Any reader interested in the theory and practice of historical writing during the Middle Ages will find much to recommend in this volume. Bailey’s conceptual exploration of the ground shared by history and hagiography in William’s Gesta pontificum (chapter two) offers an important case study of a theme meriting further exploration. Thomson’s examination of the themes that governed William’s historical writings (chapter 14) provides an interesting dialogue with Bailey. Similarly, Lawrence-Mathers’ examination of William as computist (chapter eight) offers important new knowledge on William’s wider skills and interests, and their relationship with his historical writings. In a related chapter, Mereminskiy explores William’s knowledge of the church at Durham, which at first seems a rather narrow topic for inclusion (chapter nine) but in fact sheds important light on what Rollason has recently termed the 12th-century networks of interconnected ‘historical workshops’ and historiographical exchange.(4) It seems that no study of 12th-century historiography seems complete without a chapter on the influence of Bede, provided here by Ward (chapter 15), who explores the extent to which William acknowledged, followed and then built upon Bede’s historiographical model in a logical and exacting manner throughout.

Niskanen’s study of William’s experiences as librarian (chapter ten) is one of the most important contributions to this book. Building on Thomson’s work, Niskanen reviews the surviving manuscripts containing William’s handwriting, and assesses the nature of his contributions, and the topics featured within them. This allows him to examine the range of William’s interests as a reader and teacher, and feeds into wider current debates on the nature of the librarian’s role within the medieval monastery.(5) Winterbottom’s study of William’s Latin style and vocabulary (chapter 17) is closely related to the topics covered by Niskanen. Winterbottom’s chapter reveals much about William the man, showing his own personal flourishes, skills in invention and imagination. As such, it is testament to the depth of knowledge amassed by Winterbottom through his numerous editing projects, and readers should be grateful for access to such insights.

The remaining chapters of the volume are largely given over to the discussion of themes and topics treated in William’s works. Here, too, distinct themes emerge across these studies. Gerrard (chapter three) builds on Sønnesyn’s recent work on William’s ethical frameworks and motivations, through a study of how William judged the conduct of certain civic communities at key points in English history, and is thought-provoking on the issue of wider 12th-century English national identity and communities. Similarly, Gillingham examines how William judged the relative successes and failures of Kings William Rufus and Henry I, and by association also kingship in general (chapter four). Related to this is Kemp’s chapter on the role of bishops and saints as mediators of royal action in a broad range of William’s works (chapter six) and Plassman’s comparison (chapter 12) of the ways in which William and Otto of Freising evaluated the conduct of Germanic rulers. All four chapters make genuinely new contributions to an established body of scholarship on William’s capacity to explore the past as a form of moral instruction.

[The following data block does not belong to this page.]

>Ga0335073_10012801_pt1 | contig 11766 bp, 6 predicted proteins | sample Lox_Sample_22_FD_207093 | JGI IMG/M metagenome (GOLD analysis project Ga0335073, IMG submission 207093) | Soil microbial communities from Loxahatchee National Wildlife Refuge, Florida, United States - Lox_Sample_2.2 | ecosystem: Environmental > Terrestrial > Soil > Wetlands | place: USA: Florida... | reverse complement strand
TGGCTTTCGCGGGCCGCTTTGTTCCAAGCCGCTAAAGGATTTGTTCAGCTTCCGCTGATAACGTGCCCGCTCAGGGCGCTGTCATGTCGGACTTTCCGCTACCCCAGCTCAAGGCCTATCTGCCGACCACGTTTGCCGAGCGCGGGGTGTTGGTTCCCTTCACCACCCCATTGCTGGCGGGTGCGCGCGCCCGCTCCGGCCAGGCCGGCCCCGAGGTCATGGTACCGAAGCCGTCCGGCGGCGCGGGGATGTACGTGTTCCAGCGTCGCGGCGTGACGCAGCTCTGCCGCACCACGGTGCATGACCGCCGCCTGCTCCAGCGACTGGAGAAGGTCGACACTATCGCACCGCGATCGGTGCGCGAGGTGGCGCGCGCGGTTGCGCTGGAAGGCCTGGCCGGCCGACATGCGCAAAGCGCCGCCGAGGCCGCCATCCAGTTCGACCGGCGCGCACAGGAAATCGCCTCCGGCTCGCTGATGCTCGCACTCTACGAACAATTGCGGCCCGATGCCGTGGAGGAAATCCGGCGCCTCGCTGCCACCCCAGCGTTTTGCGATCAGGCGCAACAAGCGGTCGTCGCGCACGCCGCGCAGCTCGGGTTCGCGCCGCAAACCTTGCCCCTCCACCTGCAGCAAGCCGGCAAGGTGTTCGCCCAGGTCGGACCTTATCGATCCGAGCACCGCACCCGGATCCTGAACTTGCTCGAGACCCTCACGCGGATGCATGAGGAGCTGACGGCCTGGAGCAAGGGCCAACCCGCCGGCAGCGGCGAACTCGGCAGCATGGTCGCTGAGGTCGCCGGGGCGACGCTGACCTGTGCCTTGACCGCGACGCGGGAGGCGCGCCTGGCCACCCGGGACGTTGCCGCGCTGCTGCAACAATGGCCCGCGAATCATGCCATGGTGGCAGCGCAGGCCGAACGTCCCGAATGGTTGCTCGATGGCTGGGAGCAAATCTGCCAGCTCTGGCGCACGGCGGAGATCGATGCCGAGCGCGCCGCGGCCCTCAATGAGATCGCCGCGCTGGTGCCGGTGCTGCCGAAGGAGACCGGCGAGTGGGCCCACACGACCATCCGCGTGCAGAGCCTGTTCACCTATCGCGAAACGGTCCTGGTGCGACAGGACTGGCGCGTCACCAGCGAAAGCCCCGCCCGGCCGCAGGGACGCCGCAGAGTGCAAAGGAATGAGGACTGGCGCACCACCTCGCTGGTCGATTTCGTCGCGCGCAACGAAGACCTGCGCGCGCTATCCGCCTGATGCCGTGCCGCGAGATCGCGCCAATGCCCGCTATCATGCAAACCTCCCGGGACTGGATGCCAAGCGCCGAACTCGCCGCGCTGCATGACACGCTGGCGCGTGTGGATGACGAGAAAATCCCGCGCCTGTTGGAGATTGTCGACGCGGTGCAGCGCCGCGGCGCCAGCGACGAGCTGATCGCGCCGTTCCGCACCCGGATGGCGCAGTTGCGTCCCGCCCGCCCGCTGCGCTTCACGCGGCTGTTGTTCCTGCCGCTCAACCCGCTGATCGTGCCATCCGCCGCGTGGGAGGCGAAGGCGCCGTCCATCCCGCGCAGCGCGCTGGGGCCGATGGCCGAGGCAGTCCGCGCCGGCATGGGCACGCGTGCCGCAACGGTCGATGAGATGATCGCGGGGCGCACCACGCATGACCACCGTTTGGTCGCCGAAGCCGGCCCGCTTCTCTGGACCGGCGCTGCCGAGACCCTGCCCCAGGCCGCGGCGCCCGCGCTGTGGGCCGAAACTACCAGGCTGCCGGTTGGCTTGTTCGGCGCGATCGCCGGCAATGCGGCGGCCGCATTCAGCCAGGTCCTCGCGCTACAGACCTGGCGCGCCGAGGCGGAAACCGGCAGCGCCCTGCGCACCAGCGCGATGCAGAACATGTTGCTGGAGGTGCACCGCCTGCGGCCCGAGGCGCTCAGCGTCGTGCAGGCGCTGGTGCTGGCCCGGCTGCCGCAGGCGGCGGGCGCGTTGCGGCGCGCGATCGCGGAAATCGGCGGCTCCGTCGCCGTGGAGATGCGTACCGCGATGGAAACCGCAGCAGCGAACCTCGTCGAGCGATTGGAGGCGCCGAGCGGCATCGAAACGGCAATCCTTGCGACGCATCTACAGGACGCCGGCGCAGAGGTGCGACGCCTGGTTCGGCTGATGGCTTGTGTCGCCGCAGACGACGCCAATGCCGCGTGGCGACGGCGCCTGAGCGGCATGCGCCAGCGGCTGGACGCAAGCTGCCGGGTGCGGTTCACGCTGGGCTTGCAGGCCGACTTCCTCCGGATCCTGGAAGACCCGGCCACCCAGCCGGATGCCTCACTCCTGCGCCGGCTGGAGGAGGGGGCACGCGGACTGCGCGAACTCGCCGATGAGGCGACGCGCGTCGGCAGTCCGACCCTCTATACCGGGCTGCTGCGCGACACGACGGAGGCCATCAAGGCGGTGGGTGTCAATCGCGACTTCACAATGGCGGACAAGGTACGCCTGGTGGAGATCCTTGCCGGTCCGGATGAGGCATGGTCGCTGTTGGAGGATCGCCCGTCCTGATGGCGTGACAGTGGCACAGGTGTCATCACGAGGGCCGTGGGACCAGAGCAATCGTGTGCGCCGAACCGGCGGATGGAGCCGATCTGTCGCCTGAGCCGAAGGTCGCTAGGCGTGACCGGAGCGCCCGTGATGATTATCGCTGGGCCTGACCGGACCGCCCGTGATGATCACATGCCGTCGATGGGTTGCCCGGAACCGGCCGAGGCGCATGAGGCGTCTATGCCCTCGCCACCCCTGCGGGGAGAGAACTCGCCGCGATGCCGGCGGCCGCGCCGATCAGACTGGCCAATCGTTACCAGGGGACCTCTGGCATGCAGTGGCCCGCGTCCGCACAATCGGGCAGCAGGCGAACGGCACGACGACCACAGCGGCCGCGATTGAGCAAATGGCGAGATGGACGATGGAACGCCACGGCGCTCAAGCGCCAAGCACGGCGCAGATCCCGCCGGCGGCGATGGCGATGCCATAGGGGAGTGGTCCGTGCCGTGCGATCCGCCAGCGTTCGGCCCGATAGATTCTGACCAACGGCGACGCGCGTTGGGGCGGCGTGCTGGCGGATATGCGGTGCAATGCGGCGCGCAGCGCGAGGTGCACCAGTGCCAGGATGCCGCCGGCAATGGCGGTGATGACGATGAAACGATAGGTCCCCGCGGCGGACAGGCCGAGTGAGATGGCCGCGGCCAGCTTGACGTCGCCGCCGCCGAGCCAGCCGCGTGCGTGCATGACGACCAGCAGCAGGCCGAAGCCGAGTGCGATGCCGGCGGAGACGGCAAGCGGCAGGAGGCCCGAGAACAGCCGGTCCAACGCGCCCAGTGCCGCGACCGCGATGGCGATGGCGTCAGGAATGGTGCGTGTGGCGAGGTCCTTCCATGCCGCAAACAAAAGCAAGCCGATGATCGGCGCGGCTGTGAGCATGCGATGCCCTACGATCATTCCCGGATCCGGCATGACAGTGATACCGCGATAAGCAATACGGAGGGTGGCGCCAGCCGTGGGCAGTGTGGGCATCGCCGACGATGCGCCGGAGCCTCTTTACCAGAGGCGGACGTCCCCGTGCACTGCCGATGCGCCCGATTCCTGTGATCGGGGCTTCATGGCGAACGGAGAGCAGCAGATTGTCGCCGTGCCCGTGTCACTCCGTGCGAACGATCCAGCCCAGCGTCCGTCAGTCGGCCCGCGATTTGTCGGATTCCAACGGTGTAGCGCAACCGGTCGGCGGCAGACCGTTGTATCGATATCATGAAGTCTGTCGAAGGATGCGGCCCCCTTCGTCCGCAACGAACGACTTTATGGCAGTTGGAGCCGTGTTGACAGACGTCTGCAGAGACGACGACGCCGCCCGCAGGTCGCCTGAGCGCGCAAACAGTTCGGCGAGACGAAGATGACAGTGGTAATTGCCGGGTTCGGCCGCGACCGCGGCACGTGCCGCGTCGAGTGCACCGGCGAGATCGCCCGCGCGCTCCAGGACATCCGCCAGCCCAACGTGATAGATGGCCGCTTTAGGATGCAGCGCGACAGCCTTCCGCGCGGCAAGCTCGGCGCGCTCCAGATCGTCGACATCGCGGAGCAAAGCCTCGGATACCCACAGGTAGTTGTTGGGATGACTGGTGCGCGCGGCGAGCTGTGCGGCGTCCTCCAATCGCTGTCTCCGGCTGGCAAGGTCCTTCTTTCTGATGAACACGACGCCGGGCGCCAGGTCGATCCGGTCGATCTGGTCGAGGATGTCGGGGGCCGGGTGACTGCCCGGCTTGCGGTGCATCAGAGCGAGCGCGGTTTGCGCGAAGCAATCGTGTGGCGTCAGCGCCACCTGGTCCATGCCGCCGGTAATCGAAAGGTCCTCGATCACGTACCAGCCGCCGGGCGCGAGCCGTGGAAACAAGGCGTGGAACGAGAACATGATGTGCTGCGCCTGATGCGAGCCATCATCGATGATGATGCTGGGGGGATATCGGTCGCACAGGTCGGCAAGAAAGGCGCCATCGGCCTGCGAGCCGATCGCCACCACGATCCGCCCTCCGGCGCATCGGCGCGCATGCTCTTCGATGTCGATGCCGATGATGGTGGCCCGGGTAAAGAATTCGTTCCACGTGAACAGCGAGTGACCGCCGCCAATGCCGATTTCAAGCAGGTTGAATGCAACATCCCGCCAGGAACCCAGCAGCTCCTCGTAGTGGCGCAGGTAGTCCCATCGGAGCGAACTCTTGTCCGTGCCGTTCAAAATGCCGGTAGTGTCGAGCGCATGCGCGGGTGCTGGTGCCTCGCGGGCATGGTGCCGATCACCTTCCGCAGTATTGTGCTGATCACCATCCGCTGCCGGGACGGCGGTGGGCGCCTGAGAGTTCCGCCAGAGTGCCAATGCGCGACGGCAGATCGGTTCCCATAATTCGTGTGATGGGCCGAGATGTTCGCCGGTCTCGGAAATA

Ihnat’s study of the depiction of Jewish communities in William’s tracts on the miracles of the Virgin (chapter five) is another notably new topic for debate in William of Malmesbury studies, and offers a compelling argument that William depicted the Jews as ‘foil to Christians performing the proper forms of veneration’ (p. 62) rather than as reflections of historical reality. Kynan-Wilson (chapter seven) explores William’s conceptualisation of Roman identity and its presence (or not) in medieval England, shedding important light on his own ambitions as an individual reader but also as a member of an Anglo-Norman society which would, he hoped, emulate the cultural and intellectual achievements of ancient Rome. Related to this, Winkler (chapter 16) explores William’s characterisation of the ancient Britons, arguing that William ‘honoured the Britons of England’s past’ (p. 190) and helped to restore their place within English historiography. Philip’s study of William as ‘medical historian of the crusades’ in the Gesta regum (chapter 11) is interesting on several levels. It uncovers a new line of enquiry on William as a writer of the crusades and his interest in medical matters simultaneously; both are important topics for discussion, but it would be helpful have been given more explanation on the connection of these two interesting themes, and how they are explored in William’s other works. The final chapter on themes in William’s work is Sønnesyn’s typically insightful examination of William’s relationship with his authors, and the process of meditative reading within contemporary Benedictine life.

The volume concludes, perhaps unusually, with Thomson’s ‘Epilogue’, which functions as the author’s own personal reflections on his life of reading and writing on William’s life and works, and his various collaborations with Michael Winterbottom. As such, it offers remarkable insight into Thomson’s own research agendas, closing with the assertion that he aims to ‘pass the torch on’ (p. 224). The importance of Thomson and Winterbottom’s contributions to William of Malmesbury studies ensure that future generations will no doubt be fascinated to read it.